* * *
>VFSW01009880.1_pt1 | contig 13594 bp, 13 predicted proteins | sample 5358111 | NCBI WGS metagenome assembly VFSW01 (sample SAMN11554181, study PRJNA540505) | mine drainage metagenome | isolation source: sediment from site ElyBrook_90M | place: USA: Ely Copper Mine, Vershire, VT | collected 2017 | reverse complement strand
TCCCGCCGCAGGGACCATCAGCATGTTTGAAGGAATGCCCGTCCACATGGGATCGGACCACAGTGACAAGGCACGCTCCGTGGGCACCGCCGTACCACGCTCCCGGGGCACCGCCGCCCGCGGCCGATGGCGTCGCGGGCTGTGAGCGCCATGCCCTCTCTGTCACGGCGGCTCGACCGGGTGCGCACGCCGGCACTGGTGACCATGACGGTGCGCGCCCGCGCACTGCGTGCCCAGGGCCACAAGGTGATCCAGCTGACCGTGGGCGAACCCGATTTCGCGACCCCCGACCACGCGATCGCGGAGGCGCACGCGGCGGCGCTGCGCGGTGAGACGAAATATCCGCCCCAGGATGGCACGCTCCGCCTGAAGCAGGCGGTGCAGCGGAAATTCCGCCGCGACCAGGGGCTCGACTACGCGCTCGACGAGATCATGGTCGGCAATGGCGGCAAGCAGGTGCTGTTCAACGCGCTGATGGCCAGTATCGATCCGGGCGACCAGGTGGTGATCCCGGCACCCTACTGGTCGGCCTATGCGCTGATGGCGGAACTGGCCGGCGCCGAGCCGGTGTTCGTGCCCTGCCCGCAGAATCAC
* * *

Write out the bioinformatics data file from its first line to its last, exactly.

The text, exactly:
>VFSW01009880.1_pt1 | contig 13594 bp, 13 predicted proteins | sample 5358111 | NCBI WGS metagenome assembly VFSW01 (sample SAMN11554181, study PRJNA540505) | mine drainage metagenome | isolation source: sediment from site ElyBrook_90M | place: USA: Ely Copper Mine, Vershire, VT | collected 2017 | reverse complement strand
TCCCGCCGCAGGGACCATCAGCATGTTTGAAGGAATGCCCGTCCACATGGGATCGGACCACAGTGACAAGGCACGCTCCGTGGGCACCGCCGTACCACGCTCCCGGGGCACCGCCGCCCGCGGCCGATGGCGTCGCGGGCTGTGAGCGCCATGCCCTCTCTGTCACGGCGGCTCGACCGGGTGCGCACGCCGGCACTGGTGACCATGACGGTGCGCGCCCGCGCACTGCGTGCCCAGGGCCACAAGGTGATCCAGCTGACCGTGGGCGAACCCGATTTCGCGACCCCCGACCACGCGATCGCGGAGGCGCACGCGGCGGCGCTGCGCGGTGAGACGAAATATCCGCCCCAGGATGGCACGCTCCGCCTGAAGCAGGCGGTGCAGCGGAAATTCCGCCGCGACCAGGGGCTCGACTACGCGCTCGACGAGATCATGGTCGGCAATGGCGGCAAGCAGGTGCTGTTCAACGCGCTGATGGCCAGTATCGATCCGGGCGACCAGGTGGTGATCCCGGCACCCTACTGGTCGGCCTATGCGCTGATGGCGGAACTGGCCGGCGCCGAGCCGGTGTTCGTGCCCTGCCCGCAGAATCAC